++-+-+---------+---------+---------+---------+-----------+
   v&.> t
+-+-+-+-+-+-+-+-+
|0|0|1|0|1|2|3|6|
+-+-+-+-+-+-+-+-+
   (,. v&.>) t
+-----------+-+
|           |0|
+-----------+-+
|0          |0|
+-----------+-+
|1          |1|
+-----------+-+
|0 1 1 0 0  |0|
+-----------+-+
|1 1 1 0 1  |1|
+-----------+-+
|1 1 0 1 1  |2|
+-----------+-+
|0 0 1 1 1  |3|
+-----------+-+
|1 1 1 1 1 1|6|
+-----------+-+
  • 2
    Hint: This can be done in only 3 bytes, using the J translation of Dan's solution. – Adám Nov 6 '16 at 17:25
  • 1
    @Adám I tried looking for a solution. Didn't think of base conversion. That's really quite clever of him! – Conor O'Brien Nov 6 '16 at 18:44
  • 1
    Yes. That was Dan. :-( – Adám Nov 6 '16 at 19:20

Haskell, 24 bytes

foldl(\a b->sum[a+1|b])0

Iterates over the list, adding one for each element, resetting to 0 after it hits a False.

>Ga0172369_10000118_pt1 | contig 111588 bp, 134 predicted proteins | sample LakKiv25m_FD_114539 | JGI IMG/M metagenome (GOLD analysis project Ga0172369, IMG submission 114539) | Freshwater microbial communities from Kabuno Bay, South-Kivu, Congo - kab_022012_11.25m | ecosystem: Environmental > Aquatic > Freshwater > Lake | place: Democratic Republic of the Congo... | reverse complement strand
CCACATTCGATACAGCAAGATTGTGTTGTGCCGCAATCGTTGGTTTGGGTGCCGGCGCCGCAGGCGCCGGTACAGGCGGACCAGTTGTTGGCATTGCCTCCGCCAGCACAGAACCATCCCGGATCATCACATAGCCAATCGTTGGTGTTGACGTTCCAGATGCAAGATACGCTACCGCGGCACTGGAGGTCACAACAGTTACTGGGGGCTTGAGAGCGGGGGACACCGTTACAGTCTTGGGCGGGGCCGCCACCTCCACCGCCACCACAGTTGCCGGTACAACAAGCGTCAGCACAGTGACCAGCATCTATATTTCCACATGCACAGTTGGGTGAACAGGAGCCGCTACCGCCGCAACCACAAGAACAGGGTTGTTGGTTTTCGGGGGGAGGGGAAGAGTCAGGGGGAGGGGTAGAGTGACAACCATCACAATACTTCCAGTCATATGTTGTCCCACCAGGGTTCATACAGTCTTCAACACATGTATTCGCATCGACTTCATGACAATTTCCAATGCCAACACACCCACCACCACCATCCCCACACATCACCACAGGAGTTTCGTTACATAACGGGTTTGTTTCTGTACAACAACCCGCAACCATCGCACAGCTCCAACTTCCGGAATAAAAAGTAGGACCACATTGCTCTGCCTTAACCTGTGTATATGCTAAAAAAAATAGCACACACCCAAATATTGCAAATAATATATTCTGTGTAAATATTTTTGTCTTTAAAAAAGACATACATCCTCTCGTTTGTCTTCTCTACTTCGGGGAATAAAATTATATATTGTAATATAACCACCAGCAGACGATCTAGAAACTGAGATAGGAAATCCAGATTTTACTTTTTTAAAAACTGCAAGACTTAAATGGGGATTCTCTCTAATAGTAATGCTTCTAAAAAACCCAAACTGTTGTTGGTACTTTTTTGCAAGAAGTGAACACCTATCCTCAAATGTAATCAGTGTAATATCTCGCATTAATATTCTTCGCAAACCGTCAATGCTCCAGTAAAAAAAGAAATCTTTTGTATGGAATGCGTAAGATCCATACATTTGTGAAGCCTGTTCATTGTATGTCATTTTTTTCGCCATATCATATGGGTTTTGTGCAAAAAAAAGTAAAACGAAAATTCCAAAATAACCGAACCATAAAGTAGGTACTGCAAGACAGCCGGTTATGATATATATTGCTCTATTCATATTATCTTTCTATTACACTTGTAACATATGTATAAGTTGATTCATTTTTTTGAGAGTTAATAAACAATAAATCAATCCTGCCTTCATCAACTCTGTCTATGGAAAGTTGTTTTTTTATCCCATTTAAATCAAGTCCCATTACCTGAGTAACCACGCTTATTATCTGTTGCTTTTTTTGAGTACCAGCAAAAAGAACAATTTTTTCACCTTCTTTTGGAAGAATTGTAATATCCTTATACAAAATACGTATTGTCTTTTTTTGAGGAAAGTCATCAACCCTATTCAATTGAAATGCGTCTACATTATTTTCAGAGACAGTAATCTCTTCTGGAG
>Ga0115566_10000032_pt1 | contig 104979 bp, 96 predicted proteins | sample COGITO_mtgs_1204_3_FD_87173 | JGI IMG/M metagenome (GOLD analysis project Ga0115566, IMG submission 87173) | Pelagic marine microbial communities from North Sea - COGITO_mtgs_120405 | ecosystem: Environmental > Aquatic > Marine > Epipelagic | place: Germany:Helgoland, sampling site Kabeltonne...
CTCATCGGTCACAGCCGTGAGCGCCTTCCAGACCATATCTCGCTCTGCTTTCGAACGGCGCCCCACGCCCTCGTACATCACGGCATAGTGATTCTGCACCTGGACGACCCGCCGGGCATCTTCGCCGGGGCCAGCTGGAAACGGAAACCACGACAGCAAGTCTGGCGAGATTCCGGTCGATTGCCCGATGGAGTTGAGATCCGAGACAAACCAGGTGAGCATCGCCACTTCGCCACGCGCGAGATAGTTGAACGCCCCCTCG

16 bytes with 0/1 input:

foldl((*).(+1))0

If the list were guaranteed non-empty, we could get 14 bytes:

sum.scanr1(*)1

This computes the cumulative product from the back, then sums them. The cumulative product remains 1 until a 0 is hit, and then becomes 0. So, the 1's correspond to trailing 1's.

Pyke, 10 6 bytes

_0+0R@

Try it here!

C#6, 103 72 bytes

using System.Linq;
int a(bool[] l)=>l.Reverse().TakeWhile(x=>x).Count();

Using non-generic list beats generic list by 1 byte lol

-31 bytes thanks to Scott

  • If you use an array of ints, you can get away with int a(int[] l)=>l.Reverse().TakeWhile(i=>i>0).Sum(); – Scott Nov 7 '16 at 20:52
  • @Scott Of course what was I thinking... I will stick with bool though. Question specifies boolean list and it's not C. – Link Ng Nov 8 '16 at 12:24
  • Compile to a Func<bool[], int> for 57 bytes i.e. using System.Linq;l=>l.Reverse().TakeWhile(x=>x).Count(); – TheLethalCoder Nov 8 '16 at 13:45

Python, 37 bytes

f=lambda l:len(l)and-~f(l[:-1])*l[-1]

DASH, 16 bytes

@len mstr"1+$"#0

It's not the shortest possible DASH solution, but the shortest possible DASH solution is bugging out on me. I'm posting this novel approach in its place.

Usage:

(@len mstr"1+$"#0)"100111"

Explanation